We must not forget the residents who held our city together. They should not be afraid that soon a home in our city will be entirely out of their reach.

That's why I committed the District to an unprecedented investment of $187 million in affordable housing. We are on track to create or preserve 10,000 units of affordable housing by 2020.

That’s 10,000 homes where people can raise a family and pursue their dreams more comfortable knowing that they have a place in the District’s future.

And we will honor our senior citizens, the backbone of this city, by guaranteeing that their golden years are not filled with worry, but instead filled with pride.

Our city is strong. The people who live here make it that way.

We’ve stood tall during tough times. We’ve faced great challenges, many of which are not of our own doing.

Did we yield to Congress when their dysfunctional shutdown threatened to choke our finances? No. We stayed open for business!

We let the nation know that every person in our great city is essential!

I stood up to Congress and was able to say “NO” to leaders on Capitol Hill because the 646,000 people who live here have my back.

And please know that I have your back, too!

We have a lot of work to do. But we are the people to do it.

I look around this room and I see folks from every part of our city. I see enormous talent and tireless dedication. I see white, I see black, I see brown, and every color in-between. I see straight, I see gay, and I see transgender. I see rich and I see poor. But above all, I see what makes us the greatest city in the greatest country on earth, I see a community.

The District of Columbia has always been my home. It is an honor to advocate for the people and communities of our great city. It is my life’s work.

I ask that you continue to stand with me. I will continue to work tirelessly for you, and together we will accomplish what we set out to achieve.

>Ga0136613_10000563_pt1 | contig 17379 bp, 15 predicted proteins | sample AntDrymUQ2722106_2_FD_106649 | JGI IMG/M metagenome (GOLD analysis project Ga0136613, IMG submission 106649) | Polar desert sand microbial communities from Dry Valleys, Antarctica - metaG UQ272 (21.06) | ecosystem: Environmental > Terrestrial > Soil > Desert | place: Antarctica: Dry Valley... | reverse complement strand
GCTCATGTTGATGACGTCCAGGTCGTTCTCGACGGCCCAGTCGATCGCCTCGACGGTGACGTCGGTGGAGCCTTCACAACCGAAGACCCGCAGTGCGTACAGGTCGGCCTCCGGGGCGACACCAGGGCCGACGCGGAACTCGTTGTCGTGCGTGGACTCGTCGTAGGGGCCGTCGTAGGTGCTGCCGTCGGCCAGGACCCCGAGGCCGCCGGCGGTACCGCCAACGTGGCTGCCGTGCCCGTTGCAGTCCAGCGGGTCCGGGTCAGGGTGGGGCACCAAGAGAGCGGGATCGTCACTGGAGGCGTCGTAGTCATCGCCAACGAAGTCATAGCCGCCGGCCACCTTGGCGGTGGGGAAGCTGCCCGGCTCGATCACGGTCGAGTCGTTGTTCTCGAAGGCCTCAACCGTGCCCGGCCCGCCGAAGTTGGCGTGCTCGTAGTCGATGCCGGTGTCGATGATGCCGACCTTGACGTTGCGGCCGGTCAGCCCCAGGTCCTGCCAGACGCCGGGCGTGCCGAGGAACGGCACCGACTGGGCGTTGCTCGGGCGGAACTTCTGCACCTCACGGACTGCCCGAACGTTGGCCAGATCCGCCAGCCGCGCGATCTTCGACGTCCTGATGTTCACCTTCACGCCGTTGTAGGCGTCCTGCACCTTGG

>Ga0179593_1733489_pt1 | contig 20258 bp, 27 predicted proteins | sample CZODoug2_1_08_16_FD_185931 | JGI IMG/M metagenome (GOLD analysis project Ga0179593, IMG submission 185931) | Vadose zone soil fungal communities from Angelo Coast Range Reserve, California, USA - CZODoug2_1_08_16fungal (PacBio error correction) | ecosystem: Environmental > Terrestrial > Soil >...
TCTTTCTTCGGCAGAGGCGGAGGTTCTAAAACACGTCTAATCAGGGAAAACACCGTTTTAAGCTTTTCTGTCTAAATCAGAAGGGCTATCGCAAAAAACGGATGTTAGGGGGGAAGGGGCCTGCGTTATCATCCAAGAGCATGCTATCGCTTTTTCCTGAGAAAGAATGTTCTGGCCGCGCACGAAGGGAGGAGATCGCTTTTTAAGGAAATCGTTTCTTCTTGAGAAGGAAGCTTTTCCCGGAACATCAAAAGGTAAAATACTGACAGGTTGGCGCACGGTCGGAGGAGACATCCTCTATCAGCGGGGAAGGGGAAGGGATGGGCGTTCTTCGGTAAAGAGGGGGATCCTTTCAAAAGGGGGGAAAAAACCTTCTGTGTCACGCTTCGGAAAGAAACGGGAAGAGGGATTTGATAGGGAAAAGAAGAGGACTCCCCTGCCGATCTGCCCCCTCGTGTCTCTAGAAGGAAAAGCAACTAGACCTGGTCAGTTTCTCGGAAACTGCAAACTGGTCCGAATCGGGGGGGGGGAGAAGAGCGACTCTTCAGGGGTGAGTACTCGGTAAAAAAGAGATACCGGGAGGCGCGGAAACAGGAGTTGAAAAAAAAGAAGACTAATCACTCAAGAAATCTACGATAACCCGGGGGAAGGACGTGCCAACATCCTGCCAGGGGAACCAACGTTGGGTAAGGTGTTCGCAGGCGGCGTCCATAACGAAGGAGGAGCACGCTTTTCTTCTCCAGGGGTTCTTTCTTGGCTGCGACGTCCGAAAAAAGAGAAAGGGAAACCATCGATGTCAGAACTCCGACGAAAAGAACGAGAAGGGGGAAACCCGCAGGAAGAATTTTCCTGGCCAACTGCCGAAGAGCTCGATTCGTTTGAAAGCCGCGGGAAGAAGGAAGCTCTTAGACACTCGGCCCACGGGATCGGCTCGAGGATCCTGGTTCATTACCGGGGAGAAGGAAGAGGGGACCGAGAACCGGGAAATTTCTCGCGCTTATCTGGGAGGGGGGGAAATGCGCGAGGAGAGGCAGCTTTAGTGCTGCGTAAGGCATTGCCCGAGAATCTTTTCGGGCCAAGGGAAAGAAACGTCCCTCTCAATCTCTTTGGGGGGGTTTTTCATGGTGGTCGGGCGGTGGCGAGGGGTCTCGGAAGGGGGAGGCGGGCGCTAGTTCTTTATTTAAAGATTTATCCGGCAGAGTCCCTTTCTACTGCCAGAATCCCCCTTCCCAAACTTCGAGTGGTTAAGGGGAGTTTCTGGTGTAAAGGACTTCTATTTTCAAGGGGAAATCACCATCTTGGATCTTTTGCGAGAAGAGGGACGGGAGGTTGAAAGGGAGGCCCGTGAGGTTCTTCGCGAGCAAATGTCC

This is an election we must win.

We’ve come too far to turn back now.

We are bringing together young and old, black, brown and white, Latino, Asian, immigrants from throughout the world, gay, straight, able and disabled.

We are creating a city that every District resident is proud of. A city that embraces, nurtures and empowers every one of us.

ONE CITY, indivisible with liberty and justice for all.

Thank you!

Photo by Darrow Montgomery

  • tony

    Now, take that!

    Victory is ours! Victory is ours!

    As brother Noodlez would say, the Gray's express train is going full steam ahead! BONK! BONK!

  • EColeman


    Do you really believe that this city will be better off if Mayor Gray is re-elected? I think not. In my earlier comment regarding the Tom Sherwood matter, I stated that the citizens of this city had grown weary of corruption
    and that Gray, and many other District officials, routinely violated contracting, personnel, human rights, etc. laws with impunity.

    Neo/Dino suggested that I was making unsubstantiated allegations. Nothing could be further from the truth. I offered to cite specific examples and to e-mail documentation to support each statement I made. He has not posted a response. The offer still stands!

    Send me you e-mail address Tony (and anyone else) and I'll forward you documentation that will demonstrate how little Mayor Gray cares about the citizens of this city and how little regard his has for his obligation to uphold District law.

    My e-mail address is epcoleman2730@yahoo.com.

  • drez

    Its time for him to move on, alright.

  • DCWeary